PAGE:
Insight

COVID-19: Telemedicine and tax

As telemedicine accelerates, the need for greater tax clarity and updated guidance relating to virtual healthcare is evident.

Robert Delgado

Robert Delgado

Principal, Compensation & Benefits, Washington National Tax, KPMG US

+1 858-750-7133

Lori Robbins

Lori Robbins

Managing Director, National Healthcare Tax Deputy, Washington National Tax, KPMG LLP

+1 202-533-3491

John B. Harper

John B. Harper

Director, State and Local Tax, Washington National Tax, KPMG LLP

+1 615-744-2170

Preston Quesenberry

Preston Quesenberry

Managing Director, Exempt Organizations Group, Washington National Tax, KPMG LLP

+1 202-533-3985

Justin C. Stringfield

Justin C. Stringfield

Managing Director, State and Local Tax, KPMG LLP

615-248-5510

COVID-19 served as an unexpected catalyst driving newfound popularity of virtual healthcare. Recent changes to regulatory and reimbursement rules for telemedicine further boosted its appeal as a safe healthcare option.

Despite being around for decades, telemedicine’s accelerated acceptance thrust the need for greater clarity on tax guidance into the spotlight. Existing guidance does not delve into the digital world leaving much up to interpretation, such as:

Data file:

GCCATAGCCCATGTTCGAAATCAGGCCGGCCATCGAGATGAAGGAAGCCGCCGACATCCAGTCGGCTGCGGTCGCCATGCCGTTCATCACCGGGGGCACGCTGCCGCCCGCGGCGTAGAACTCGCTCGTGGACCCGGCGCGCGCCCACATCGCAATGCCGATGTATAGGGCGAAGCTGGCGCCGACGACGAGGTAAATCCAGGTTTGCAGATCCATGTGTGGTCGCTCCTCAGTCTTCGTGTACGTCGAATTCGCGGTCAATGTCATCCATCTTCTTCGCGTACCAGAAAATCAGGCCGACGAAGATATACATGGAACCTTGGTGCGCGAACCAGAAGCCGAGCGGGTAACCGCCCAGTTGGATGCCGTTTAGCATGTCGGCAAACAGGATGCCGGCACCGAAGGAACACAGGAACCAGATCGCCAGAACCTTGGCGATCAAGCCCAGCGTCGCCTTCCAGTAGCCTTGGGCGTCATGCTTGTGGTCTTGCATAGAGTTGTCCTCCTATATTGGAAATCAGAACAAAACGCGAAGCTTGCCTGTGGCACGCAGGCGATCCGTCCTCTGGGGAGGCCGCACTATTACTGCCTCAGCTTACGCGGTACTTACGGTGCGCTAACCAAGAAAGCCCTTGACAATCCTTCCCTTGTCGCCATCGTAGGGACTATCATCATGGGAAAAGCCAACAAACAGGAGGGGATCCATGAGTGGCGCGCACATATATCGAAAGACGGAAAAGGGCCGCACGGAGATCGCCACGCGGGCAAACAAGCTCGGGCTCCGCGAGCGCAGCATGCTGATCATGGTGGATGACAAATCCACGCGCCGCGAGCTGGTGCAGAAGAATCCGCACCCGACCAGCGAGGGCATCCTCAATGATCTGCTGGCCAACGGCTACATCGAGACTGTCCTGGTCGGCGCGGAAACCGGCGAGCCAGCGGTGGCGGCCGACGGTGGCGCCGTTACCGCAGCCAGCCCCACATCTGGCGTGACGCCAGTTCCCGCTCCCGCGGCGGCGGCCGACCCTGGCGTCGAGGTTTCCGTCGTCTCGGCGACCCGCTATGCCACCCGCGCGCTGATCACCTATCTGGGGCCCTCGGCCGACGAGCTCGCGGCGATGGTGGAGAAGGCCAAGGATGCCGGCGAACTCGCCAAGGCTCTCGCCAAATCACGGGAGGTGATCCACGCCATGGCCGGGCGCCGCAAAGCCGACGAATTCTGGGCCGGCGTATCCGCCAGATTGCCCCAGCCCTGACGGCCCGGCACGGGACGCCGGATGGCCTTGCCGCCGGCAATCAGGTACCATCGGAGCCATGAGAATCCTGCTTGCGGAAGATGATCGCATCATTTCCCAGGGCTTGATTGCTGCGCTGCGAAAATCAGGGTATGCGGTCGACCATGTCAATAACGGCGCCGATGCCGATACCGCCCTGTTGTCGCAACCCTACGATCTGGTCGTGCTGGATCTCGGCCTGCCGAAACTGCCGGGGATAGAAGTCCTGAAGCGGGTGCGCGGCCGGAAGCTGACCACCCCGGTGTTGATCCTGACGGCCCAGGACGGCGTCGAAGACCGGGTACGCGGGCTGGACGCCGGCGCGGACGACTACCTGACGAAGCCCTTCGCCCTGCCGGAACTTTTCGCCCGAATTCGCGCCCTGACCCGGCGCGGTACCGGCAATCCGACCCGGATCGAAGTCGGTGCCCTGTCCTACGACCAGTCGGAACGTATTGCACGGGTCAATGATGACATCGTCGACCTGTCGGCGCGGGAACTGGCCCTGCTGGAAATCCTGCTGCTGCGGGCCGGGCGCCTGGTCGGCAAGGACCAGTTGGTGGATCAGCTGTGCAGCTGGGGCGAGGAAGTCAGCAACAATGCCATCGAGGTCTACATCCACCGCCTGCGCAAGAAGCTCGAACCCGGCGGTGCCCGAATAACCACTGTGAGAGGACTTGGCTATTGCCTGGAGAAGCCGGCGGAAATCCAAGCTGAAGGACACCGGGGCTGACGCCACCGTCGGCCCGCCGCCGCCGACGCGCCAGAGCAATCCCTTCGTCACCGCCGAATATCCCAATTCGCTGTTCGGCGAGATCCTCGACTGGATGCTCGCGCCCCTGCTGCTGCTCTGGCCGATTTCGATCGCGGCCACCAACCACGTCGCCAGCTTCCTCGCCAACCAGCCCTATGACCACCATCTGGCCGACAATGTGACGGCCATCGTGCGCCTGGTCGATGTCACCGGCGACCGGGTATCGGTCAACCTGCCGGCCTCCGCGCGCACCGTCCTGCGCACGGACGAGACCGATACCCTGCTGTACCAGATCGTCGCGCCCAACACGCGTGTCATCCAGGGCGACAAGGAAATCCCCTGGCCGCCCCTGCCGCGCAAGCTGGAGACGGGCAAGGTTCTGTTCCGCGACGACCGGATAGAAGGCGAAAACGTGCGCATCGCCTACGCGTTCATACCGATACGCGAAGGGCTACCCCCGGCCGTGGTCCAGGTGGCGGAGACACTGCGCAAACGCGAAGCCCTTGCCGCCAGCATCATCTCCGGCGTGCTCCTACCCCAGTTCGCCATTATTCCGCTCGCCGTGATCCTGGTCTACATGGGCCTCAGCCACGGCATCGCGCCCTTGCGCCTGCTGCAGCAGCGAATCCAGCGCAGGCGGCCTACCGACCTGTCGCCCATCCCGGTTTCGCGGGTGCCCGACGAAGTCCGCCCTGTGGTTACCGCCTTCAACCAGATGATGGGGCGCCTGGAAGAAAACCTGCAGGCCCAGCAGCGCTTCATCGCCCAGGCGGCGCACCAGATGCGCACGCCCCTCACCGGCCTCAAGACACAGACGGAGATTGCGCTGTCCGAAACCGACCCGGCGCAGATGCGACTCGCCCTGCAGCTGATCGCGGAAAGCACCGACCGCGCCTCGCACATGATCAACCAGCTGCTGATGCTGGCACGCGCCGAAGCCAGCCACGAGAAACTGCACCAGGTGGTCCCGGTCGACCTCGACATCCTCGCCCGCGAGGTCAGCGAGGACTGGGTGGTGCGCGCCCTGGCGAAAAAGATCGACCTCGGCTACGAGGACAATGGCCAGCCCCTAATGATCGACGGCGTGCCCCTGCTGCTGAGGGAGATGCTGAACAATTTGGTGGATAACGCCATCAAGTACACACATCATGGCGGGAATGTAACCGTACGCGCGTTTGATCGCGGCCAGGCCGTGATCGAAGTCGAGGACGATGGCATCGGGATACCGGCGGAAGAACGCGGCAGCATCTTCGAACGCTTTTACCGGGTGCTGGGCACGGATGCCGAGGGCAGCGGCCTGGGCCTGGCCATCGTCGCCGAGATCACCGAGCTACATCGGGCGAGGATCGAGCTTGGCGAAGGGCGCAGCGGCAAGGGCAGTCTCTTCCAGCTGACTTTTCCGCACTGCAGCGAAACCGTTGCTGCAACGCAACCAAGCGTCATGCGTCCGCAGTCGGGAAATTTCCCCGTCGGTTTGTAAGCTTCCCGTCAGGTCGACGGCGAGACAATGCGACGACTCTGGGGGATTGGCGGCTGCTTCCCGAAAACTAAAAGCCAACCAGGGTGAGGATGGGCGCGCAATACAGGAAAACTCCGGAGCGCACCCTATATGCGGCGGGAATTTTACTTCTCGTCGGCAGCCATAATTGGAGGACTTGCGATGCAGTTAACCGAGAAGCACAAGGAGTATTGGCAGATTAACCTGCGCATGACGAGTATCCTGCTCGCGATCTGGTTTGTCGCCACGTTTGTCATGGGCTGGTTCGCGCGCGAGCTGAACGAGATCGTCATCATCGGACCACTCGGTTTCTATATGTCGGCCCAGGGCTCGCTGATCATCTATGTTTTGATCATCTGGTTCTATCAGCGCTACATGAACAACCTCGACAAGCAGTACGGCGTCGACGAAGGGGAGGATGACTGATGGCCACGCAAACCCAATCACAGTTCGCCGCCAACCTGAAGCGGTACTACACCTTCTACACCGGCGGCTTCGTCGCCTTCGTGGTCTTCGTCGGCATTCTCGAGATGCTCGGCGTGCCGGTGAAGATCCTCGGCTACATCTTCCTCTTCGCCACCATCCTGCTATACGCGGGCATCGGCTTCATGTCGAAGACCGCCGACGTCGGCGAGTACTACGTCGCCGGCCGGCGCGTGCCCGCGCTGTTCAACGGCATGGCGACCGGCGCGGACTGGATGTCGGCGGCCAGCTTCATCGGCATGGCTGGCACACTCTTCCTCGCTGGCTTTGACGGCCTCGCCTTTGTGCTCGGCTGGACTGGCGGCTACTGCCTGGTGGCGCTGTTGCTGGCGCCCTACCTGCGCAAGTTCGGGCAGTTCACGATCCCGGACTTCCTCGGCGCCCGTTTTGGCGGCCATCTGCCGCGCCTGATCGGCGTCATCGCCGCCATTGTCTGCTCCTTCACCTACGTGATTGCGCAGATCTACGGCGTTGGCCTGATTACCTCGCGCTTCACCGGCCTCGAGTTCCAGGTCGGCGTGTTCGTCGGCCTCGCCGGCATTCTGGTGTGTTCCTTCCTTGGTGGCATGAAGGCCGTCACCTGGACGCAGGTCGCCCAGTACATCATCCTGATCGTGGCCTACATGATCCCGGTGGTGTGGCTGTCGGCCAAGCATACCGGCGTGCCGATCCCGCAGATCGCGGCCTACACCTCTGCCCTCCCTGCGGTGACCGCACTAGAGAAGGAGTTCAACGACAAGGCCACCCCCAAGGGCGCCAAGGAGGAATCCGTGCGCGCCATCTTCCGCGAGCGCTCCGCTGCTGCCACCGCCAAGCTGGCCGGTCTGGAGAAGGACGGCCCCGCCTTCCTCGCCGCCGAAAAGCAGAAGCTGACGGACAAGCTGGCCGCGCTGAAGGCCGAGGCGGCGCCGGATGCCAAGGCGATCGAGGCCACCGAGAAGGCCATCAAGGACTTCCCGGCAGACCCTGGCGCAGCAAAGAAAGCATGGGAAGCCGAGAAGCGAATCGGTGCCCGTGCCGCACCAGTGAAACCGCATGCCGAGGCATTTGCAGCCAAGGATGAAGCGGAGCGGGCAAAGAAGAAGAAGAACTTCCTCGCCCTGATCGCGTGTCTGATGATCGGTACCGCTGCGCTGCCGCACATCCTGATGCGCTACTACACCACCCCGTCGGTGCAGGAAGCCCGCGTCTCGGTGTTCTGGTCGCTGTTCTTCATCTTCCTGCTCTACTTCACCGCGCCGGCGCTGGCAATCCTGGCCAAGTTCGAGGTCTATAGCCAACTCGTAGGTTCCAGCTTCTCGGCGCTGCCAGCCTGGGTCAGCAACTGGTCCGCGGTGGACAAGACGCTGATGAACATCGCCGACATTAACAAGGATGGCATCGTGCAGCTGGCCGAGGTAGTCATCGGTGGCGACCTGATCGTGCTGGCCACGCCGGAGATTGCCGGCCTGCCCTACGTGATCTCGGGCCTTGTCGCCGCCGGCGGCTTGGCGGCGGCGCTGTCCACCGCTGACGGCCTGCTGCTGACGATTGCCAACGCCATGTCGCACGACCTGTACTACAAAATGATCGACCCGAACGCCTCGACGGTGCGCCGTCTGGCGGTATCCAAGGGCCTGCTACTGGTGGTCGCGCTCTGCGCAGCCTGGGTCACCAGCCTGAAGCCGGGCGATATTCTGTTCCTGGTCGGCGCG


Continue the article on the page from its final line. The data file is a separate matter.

• What defines the doctor and patient relationship in the virtual world?
  • What federal income tax issues apply to both taxable and tax-exempt healthcare providers who employ telemedicine?
  • When the use of telemedicine crosses state lines, what are the state and local tax consequences?
  • What tax issues arise with health plan accounts, R&D tax accounts, and international tax implications?

This paper examines various tax considerations relating to telemedicine and explores several hypothetical scenarios providing possible interpretations of tax outcomes.


 

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